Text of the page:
|Publication number||US4027290 A|
|Application number||US 05/477,467|
|Publication date||May 31, 1977|
|Filing date||Jun 7, 1974|
|Priority date||Jun 12, 1973|
|Also published as||DE2428013A1, DE2428013C2|
|Publication number||05477467, 477467, US 4027290 A, US 4027290A, US-A-4027290, US4027290 A, US4027290A|
|Inventors||Angelo Subrizi, Ettore Violino|
|Original Assignee||Ing. C. Olivetti & C., S.P.A.|
|Export Citation||BiBTeX, EndNote, RefMan|
|Patent Citations (17), Referenced by (10), Classifications (7)|
|External Links: USPTO, USPTO Assignment, Espacenet|
1. Field of the Invention
The present invention refers to a multiple control unit for selectively connecting a plurality of peripheral units with a central processing unit, comprising a register for memorizing in corresponding cells a plurality of interruption signals generated by said peripheral units for interrupting said processing operations, a priority decoder connected with said register for arranging said interruption signals according to a priority order and for generating a predetermined code combination associated with a priority interruption signal, and a device for transmitting said predetermined code combination to said central unit.
2. Description of the Prior Art
It is known to connect a plurality of peripheral units with a central processing unit by means of corresponding control units adapted to handle the data flow between central and peripheral units.
But this solution is of no use for machines where dimensions and cost are more critical than the processing speed.
It is furthermore known to connect a plurality of peripheral units with a central unit by means of a single multiple control unit adapted to establish a priority order among the peripherals.
A known multiple control unit of such kind comprises a register for storing the interruptions and a delay circuit to prevent the interruption of lower priority from being stored in such register during a fixed time interval, until the processing operation related to the interruptions of higher priority are exhausted.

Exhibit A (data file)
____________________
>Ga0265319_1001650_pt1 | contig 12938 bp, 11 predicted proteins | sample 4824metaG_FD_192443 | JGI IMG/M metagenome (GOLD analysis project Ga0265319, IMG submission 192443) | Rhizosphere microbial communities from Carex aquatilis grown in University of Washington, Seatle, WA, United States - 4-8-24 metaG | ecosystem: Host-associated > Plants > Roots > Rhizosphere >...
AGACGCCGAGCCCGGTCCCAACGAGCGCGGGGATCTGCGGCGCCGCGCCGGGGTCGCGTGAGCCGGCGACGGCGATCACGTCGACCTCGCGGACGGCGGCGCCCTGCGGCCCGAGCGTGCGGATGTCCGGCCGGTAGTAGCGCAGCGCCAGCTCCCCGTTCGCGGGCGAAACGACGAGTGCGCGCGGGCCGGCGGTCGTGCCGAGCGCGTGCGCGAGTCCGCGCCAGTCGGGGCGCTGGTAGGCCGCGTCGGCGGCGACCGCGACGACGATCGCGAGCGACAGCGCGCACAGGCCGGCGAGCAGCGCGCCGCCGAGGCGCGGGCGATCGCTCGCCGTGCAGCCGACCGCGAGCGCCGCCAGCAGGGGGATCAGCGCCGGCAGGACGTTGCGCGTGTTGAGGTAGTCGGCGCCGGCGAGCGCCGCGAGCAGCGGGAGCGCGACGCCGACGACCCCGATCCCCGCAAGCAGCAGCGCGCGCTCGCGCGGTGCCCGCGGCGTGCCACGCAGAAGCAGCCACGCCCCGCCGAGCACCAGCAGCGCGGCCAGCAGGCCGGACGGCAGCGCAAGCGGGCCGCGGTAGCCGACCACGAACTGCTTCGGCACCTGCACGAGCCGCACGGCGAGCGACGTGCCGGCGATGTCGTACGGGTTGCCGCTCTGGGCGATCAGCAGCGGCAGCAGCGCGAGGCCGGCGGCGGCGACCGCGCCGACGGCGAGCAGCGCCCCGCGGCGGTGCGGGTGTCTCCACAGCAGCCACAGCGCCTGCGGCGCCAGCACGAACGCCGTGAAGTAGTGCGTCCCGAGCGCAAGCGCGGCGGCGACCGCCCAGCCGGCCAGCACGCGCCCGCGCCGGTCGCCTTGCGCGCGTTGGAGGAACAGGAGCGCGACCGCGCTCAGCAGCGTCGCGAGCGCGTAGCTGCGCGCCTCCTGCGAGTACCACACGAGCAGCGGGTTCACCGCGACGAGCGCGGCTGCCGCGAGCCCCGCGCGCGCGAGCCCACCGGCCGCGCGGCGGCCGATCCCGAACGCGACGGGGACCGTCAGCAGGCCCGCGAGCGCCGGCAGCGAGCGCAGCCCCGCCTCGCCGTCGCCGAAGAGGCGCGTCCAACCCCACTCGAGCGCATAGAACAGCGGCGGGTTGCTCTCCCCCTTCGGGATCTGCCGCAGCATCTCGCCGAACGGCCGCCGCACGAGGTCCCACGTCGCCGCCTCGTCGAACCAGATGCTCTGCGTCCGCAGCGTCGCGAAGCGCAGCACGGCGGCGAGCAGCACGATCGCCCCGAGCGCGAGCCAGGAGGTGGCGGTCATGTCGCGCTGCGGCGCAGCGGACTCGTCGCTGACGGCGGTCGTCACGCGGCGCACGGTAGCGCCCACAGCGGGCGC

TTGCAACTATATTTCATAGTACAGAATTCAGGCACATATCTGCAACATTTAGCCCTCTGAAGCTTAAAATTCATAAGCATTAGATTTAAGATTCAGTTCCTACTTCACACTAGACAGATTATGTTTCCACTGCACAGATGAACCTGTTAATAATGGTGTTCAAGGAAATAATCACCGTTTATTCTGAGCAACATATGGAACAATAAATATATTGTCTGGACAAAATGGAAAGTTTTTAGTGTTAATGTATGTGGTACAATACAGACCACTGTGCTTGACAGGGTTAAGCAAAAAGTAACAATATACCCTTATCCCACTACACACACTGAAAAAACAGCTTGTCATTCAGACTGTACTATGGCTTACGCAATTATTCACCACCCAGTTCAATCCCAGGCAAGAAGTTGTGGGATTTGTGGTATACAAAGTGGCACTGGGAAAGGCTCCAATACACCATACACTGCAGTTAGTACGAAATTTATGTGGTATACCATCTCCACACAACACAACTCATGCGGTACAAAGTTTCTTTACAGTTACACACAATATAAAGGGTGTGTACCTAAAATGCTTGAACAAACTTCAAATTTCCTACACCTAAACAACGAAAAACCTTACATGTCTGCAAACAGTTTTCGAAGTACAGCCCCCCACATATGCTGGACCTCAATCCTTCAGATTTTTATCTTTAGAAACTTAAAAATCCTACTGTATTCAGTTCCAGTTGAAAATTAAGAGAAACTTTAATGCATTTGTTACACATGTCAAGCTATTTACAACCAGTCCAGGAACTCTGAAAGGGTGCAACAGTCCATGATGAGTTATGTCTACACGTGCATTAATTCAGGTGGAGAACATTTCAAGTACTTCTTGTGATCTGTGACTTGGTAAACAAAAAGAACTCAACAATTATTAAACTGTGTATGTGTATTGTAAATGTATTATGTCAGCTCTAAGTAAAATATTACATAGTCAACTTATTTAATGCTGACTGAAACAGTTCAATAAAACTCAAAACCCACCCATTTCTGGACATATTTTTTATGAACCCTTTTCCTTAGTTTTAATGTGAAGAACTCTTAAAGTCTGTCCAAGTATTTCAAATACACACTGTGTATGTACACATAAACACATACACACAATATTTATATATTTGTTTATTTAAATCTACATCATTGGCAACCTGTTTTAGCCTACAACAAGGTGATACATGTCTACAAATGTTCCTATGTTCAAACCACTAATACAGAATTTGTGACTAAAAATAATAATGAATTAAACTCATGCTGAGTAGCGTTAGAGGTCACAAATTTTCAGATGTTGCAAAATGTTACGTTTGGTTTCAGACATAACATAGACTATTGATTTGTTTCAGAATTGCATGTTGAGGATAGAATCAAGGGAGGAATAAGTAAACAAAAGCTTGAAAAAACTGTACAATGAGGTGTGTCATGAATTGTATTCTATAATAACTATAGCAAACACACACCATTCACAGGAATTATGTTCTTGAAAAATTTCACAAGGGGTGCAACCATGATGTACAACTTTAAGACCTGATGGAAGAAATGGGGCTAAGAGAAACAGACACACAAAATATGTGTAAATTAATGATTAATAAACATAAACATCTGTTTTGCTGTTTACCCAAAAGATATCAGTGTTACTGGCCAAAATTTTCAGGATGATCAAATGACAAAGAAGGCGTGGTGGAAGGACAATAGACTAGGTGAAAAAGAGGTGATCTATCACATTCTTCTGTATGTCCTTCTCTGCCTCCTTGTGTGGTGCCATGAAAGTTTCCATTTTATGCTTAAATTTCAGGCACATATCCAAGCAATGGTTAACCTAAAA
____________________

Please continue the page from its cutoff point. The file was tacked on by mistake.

But such a control unit has the disadvantage of slow operation in handling the interruptions as the register inhibition duration must be at least equal to the time required to handle any interruption, whereby such a time is longer or equal to the time required to execute the processing operation of the maxima duration.
A multiple control unit is known wherein a register adapted to store the interruptions is sensed cyclically by a timer. An interruption is handled as soon as it is recognized by the timer; after this the timer continues to sense the register starting from the position subsequent to the one corresponding to the interruption handled.
But such a control unit has the disadvantage that an instruction of higher priority appearing after the timer has sensed the register position corresponding thereto, is recognized only when the timer has completed the sensing cycle.
Furthermore, both described control units have the disadvantage that the reset of the cells storing the interruptions is made in a specific manner by wires associated with the respective interruption causes. Consequently, the central unit is charged with a task of selecting the wire associated with the handled interruption.
These and other disadvantages are obviated by the multiple control unit in accordance with the invention which is characterized by a disabling circuit conditioned by an end signal generated by said central unit at the end of the processing operation associated with said priority signal, and by said predetermined code combination for erasing said priority signal in the corresponding cell of said register whereby said register stores said interruption signals without having to store priority information.
A preferred embodiment of the invention is represented by the following description made by way of example and not in a limiting sense with reference to the accompanying drawings wherein:
FIG. 1 is the block diagram of a machine using a control unit according to the invention.
FIG. 2 is the format of the microinstruction IOF used by the control unit according to the invention.
FIG. 3 is the diagram of the control unit according to the invention.
FIG. 4 is the timing diagram.